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Young and Single Sailor
(Roud 264 ; Laws N42)
Ollie Conway
Recorded in Conway’s Bar, Mullagh, September 1973

Carroll Mackenzie Collection

Ollie Conway and JJ Lenihan

There was a girl in her father’s garden,
A gentleman he was passing by;
He stood a while as he gazed all on her,
And said, ‘Fair lady do you fancy I?’

‘I am no lady but a poor girl,
A poor man’s daughter of low degree;
So therefore young man, choose some other sweetheart,
Thy servant maid I’m not fit to be.

There is seven years since I had a sweetheart,
And seven more since I did him see;
And seven more I shall wait all on him,
If he’s alive he’ll come back to me.’

‘If there’s seven years since you had a sweetheart,
And seven more since you did him see;
And seven more you shall wait all on him,
Perhaps that young man you ne’er shall see.’

‘If he's sick I wish him better,
And if he’s dead I wish him rest.
But if he’s alive I shall wait all on him,
He’s the only young man that I love best.’

He put his hand down in his pocket,
His worn fingers they were thin and small;
And up between them he took a gold ring,
And when she saw it she down did fall.

He picked her up all in his arms,
And gave her kisses most tenderly;
Saying, ‘I am your love, and your single sailor,
Who has come from seas to wed with thee.’

‘If you’re my love and my single sailor,
Your face and features are strange to me;
But those seven years on the raging ocean,
Has brought great alteration with you and me.’


“This is probably one of the most popular of all the 'broken token’ songs, in which parting lovers are said to break a ring in two, each half being kept by the man and woman. At their reunion, the man produces his half as a proof of his identity. Robert Chambers, in his 'Book of Days' (1862-1864) describes a betrothal custom using a 'gimmal' or linked ring:

'Made with a double and sometimes with a triple link, which turned upon a pivot, it could shut up into one solid ring... It was customary to break these rings asunder at the betrothal which was ratified in a solemn manner over the Holy Bible, and sometimes in the presence of a witness, when the man and woman broke away the upper and lower rings from the central one, which the witness retained. When the marriage contract was fulfilled at the altar, the three portions of the ring were again united, and the ring used in the ceremony'.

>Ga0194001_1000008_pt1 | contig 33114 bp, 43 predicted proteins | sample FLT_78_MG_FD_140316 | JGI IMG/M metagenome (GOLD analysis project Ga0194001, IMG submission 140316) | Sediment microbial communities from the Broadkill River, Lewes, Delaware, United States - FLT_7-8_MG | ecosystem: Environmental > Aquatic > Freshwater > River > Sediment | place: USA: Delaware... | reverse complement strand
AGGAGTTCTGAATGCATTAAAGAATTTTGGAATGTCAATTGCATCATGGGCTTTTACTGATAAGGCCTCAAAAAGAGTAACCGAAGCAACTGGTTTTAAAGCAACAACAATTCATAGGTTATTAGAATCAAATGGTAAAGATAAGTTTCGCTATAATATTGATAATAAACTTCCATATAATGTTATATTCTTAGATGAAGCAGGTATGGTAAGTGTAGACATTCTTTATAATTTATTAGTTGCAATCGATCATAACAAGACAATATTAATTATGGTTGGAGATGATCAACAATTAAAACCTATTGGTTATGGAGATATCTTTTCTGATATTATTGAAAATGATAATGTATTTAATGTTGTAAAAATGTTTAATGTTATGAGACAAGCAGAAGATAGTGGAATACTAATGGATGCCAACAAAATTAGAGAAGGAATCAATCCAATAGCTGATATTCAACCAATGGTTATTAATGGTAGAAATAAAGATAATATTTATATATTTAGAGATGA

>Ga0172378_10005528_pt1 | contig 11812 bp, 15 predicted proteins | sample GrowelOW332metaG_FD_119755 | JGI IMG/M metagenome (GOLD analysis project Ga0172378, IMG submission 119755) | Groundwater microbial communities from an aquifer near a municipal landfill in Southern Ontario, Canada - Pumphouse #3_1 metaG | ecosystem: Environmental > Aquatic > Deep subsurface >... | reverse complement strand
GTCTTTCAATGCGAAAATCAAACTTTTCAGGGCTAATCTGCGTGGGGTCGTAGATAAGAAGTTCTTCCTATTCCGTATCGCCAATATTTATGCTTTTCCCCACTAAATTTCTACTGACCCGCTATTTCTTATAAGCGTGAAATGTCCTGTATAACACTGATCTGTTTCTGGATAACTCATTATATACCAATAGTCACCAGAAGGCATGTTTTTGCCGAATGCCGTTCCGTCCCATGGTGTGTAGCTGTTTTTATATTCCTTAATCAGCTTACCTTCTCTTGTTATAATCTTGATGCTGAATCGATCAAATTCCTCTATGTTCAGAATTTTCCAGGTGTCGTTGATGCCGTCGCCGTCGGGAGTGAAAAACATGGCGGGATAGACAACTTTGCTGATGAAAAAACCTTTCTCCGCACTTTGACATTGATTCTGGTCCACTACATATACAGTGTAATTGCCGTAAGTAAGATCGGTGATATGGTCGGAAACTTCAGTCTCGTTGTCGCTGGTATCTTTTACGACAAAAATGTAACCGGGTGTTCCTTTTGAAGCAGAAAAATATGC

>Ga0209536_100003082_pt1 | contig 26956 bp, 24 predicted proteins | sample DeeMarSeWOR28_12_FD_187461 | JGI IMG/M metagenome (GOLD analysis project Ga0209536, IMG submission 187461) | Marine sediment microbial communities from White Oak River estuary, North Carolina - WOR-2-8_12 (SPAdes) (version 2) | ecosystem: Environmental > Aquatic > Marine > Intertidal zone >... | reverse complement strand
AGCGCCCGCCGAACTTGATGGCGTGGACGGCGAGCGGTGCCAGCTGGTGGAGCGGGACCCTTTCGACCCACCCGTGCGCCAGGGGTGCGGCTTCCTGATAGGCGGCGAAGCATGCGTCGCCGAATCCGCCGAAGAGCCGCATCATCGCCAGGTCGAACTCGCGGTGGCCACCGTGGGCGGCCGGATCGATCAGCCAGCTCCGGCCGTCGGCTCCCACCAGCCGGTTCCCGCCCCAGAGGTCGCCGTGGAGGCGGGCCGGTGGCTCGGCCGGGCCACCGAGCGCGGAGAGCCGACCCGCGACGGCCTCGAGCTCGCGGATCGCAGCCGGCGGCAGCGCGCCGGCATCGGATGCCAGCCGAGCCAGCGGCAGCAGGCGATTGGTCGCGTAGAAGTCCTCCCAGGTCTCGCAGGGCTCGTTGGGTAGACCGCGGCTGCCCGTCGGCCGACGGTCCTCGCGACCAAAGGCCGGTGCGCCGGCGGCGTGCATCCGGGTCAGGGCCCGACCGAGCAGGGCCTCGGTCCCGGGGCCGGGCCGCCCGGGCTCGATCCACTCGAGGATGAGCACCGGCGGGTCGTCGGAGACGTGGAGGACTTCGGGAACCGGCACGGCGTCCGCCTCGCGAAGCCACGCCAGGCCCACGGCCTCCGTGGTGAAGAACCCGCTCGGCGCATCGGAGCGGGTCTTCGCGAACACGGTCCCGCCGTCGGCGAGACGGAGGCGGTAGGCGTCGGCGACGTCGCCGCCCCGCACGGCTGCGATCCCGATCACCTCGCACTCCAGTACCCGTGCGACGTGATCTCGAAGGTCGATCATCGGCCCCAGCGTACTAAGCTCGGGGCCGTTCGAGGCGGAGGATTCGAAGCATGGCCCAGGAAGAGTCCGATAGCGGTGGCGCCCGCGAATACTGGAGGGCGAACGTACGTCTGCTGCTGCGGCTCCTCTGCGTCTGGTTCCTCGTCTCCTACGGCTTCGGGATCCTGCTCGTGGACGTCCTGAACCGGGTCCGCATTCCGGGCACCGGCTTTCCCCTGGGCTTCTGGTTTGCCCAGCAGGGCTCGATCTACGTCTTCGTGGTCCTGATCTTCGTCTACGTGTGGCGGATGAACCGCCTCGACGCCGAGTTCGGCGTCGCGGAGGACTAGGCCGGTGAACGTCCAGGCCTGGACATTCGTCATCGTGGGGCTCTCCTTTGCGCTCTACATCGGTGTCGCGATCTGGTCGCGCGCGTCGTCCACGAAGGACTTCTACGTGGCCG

The custom of exchanging rings as a promise of fidelity lasted well into the nineteenth century in Britain and was part of the plot of Thomas Hardy’s 'Far From the Madding Crowd'. These 'Broken Token' songs often end with the woman flinging herself into the returned lover's arms and welcoming him back. Tipperary Travelling woman, Mary Delaney, who also sang it for us, knew it differently and had the suitor even more firmly rejected:

For it's seven years brings an alteration,
And seven more brings a big change to me,
Oh, go home young man, choose another sweetheart,
Your serving maid I'm not here to be!”

The Book of Days, Robert Chambers, W & R Chambers, 1863-64.

Jim Carroll

See also

Lady in her Father's Garden sung by Peggy McMahon
Lady in her Father's Garden sung by Tom Lenihan

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